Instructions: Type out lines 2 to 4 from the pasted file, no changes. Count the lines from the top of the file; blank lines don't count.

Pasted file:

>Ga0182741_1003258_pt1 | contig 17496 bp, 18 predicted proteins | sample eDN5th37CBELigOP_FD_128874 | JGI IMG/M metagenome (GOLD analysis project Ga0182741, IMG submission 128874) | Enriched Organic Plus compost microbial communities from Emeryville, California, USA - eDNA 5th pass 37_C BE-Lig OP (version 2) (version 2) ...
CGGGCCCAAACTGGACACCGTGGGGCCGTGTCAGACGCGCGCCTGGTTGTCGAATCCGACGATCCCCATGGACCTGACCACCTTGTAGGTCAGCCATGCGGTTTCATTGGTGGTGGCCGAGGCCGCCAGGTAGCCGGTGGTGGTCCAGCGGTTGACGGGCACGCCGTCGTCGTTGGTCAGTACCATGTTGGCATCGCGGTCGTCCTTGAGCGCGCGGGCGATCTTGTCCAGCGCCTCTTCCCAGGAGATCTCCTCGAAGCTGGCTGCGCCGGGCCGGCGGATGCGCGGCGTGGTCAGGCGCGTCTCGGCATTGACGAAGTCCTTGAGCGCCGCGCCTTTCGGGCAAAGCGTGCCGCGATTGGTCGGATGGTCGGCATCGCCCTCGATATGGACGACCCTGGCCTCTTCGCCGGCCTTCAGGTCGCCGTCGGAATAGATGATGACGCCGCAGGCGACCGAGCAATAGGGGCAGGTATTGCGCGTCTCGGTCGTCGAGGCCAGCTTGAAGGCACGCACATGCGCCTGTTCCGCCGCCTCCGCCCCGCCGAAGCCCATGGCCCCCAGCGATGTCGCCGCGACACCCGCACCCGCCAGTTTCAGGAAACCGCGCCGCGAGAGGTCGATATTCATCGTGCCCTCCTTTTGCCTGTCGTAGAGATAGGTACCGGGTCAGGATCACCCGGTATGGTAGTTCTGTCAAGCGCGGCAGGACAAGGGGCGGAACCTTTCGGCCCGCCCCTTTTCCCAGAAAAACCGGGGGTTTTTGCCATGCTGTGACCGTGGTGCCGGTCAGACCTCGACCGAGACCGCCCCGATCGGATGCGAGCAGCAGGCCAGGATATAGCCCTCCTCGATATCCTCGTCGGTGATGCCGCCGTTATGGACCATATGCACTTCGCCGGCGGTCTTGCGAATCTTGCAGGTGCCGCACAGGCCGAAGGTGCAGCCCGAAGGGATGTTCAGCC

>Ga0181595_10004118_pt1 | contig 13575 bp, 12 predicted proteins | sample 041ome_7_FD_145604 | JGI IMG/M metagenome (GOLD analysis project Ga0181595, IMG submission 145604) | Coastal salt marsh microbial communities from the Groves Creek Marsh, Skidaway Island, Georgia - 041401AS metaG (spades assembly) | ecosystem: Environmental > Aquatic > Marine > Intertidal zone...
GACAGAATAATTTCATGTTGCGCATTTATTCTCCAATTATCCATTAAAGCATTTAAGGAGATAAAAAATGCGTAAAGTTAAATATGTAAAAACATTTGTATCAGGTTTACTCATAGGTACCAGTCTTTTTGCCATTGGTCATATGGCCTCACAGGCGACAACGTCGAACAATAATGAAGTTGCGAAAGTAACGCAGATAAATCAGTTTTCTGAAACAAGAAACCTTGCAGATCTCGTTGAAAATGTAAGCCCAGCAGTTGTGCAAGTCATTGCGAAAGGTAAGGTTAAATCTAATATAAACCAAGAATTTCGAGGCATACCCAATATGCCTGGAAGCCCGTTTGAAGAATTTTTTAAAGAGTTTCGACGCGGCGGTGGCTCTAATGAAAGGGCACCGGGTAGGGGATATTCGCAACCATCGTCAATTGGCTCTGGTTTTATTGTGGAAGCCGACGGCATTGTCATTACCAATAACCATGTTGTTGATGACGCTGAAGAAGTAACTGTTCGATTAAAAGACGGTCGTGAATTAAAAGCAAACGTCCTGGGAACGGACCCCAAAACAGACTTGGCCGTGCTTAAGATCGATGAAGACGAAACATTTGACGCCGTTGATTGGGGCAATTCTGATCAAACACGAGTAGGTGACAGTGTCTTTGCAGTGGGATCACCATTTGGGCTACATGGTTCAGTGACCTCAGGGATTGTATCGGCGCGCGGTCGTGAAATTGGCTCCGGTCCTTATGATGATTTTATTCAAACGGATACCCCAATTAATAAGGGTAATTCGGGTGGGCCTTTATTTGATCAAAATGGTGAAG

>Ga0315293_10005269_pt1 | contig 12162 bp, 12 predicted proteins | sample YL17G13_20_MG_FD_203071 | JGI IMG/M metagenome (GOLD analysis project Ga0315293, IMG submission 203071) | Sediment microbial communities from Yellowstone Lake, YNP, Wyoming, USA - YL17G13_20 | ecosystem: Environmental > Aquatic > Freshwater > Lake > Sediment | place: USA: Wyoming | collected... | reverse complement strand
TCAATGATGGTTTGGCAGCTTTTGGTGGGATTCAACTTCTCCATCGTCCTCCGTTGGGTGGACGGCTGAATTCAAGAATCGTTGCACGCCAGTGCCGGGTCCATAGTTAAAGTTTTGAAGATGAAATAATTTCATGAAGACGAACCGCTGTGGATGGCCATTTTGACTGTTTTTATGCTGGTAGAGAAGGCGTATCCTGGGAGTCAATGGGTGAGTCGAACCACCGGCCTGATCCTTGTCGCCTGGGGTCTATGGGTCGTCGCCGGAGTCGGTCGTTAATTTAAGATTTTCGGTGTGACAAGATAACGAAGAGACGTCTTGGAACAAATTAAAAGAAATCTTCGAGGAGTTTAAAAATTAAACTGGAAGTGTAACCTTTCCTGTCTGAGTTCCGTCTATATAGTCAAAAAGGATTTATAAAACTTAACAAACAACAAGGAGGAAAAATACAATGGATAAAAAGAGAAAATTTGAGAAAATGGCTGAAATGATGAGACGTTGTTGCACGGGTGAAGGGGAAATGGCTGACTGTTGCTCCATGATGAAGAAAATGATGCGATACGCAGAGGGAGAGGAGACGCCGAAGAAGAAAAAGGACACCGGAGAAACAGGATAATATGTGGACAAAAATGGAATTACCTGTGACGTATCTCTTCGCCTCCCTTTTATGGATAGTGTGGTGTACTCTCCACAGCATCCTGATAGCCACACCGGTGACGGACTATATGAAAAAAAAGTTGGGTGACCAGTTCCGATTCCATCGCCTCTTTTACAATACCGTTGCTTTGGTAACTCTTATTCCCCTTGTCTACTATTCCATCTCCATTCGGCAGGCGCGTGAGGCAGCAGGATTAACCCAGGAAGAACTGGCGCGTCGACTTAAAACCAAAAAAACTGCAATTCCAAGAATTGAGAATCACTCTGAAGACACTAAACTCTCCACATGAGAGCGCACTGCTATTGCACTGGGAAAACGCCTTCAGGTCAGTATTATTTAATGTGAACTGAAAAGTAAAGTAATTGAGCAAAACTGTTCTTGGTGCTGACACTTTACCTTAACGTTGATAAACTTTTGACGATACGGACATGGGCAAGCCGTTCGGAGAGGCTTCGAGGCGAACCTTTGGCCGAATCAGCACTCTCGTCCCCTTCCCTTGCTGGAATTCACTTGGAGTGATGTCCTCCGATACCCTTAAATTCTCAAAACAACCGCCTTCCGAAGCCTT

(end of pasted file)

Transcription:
CGGGCCCAAACTGGACACCGTGGGGCCGTGTCAGACGCGCGCCTGGTTGTCGAATCCGACGATCCCCATGGACCTGACCACCTTGTAGGTCAGCCATGCGGTTTCATTGGTGGTGGCCGAGGCCGCCAGGTAGCCGGTGGTGGTCCAGCGGTTGACGGGCACGCCGTCGTCGTTGGTCAGTACCATGTTGGCATCGCGGTCGTCCTTGAGCGCGCGGGCGATCTTGTCCAGCGCCTCTTCCCAGGAGATCTCCTCGAAGCTGGCTGCGCCGGGCCGGCGGATGCGCGGCGTGGTCAGGCGCGTCTCGGCATTGACGAAGTCCTTGAGCGCCGCGCCTTTCGGGCAAAGCGTGCCGCGATTGGTCGGATGGTCGGCATCGCCCTCGATATGGACGACCCTGGCCTCTTCGCCGGCCTTCAGGTCGCCGTCGGAATAGATGATGACGCCGCAGGCGACCGAGCAATAGGGGCAGGTATTGCGCGTCTCGGTCGTCGAGGCCAGCTTGAAGGCACGCACATGCGCCTGTTCCGCCGCCTCCGCCCCGCCGAAGCCCATGGCCCCCAGCGATGTCGCCGCGACACCCGCACCCGCCAGTTTCAGGAAACCGCGCCGCGAGAGGTCGATATTCATCGTGCCCTCCTTTTGCCTGTCGTAGAGATAGGTACCGGGTCAGGATCACCCGGTATGGTAGTTCTGTCAAGCGCGGCAGGACAAGGGGCGGAACCTTTCGGCCCGCCCCTTTTCCCAGAAAAACCGGGGGTTTTTGCCATGCTGTGACCGTGGTGCCGGTCAGACCTCGACCGAGACCGCCCCGATCGGATGCGAGCAGCAGGCCAGGATATAGCCCTCCTCGATATCCTCGTCGGTGATGCCGCCGTTATGGACCATATGCACTTCGCCGGCGGTCTTGCGAATCTTGCAGGTGCCGCACAGGCCGAAGGTGCAGCCCGAAGGGATGTTCAGCC

>Ga0181595_10004118_pt1 | contig 13575 bp, 12 predicted proteins | sample 041ome_7_FD_145604 | JGI IMG/M metagenome (GOLD analysis project Ga0181595, IMG submission 145604) | Coastal salt marsh microbial communities from the Groves Creek Marsh, Skidaway Island, Georgia - 041401AS metaG (spades assembly) | ecosystem: Environmental > Aquatic > Marine > Intertidal zone...
GACAGAATAATTTCATGTTGCGCATTTATTCTCCAATTATCCATTAAAGCATTTAAGGAGATAAAAAATGCGTAAAGTTAAATATGTAAAAACATTTGTATCAGGTTTACTCATAGGTACCAGTCTTTTTGCCATTGGTCATATGGCCTCACAGGCGACAACGTCGAACAATAATGAAGTTGCGAAAGTAACGCAGATAAATCAGTTTTCTGAAACAAGAAACCTTGCAGATCTCGTTGAAAATGTAAGCCCAGCAGTTGTGCAAGTCATTGCGAAAGGTAAGGTTAAATCTAATATAAACCAAGAATTTCGAGGCATACCCAATATGCCTGGAAGCCCGTTTGAAGAATTTTTTAAAGAGTTTCGACGCGGCGGTGGCTCTAATGAAAGGGCACCGGGTAGGGGATATTCGCAACCATCGTCAATTGGCTCTGGTTTTATTGTGGAAGCCGACGGCATTGTCATTACCAATAACCATGTTGTTGATGACGCTGAAGAAGTAACTGTTCGATTAAAAGACGGTCGTGAATTAAAAGCAAACGTCCTGGGAACGGACCCCAAAACAGACTTGGCCGTGCTTAAGATCGATGAAGACGAAACATTTGACGCCGTTGATTGGGGCAATTCTGATCAAACACGAGTAGGTGACAGTGTCTTTGCAGTGGGATCACCATTTGGGCTACATGGTTCAGTGACCTCAGGGATTGTATCGGCGCGCGGTCGTGAAATTGGCTCCGGTCCTTATGATGATTTTATTCAAACGGATACCCCAATTAATAAGGGTAATTCGGGTGGGCCTTTATTTGATCAAAATGGTGAAG